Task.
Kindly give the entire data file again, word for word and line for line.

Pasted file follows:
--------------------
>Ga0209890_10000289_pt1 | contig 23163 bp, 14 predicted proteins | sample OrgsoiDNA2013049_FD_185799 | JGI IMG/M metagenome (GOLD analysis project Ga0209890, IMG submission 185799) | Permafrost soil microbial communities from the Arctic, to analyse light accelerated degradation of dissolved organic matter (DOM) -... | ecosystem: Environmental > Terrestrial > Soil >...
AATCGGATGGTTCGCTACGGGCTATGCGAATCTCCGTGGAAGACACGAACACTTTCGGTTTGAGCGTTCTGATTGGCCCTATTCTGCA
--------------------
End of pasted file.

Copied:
>Ga0209890_10000289_pt1 | contig 23163 bp, 14 predicted proteins | sample OrgsoiDNA2013049_FD_185799 | JGI IMG/M metagenome (GOLD analysis project Ga0209890, IMG submission 185799) | Permafrost soil microbial communities from the Arctic, to analyse light accelerated degradation of dissolved organic matter (DOM) -... | ecosystem: Environmental > Terrestrial > Soil >...
AATCGGATGGTTCGCTACGGGCTATGCGAATCTCCGTGGAAGACACGAACACTTTCGGTTTGAGCGTTCTGATTGGCCCTATTCTGCA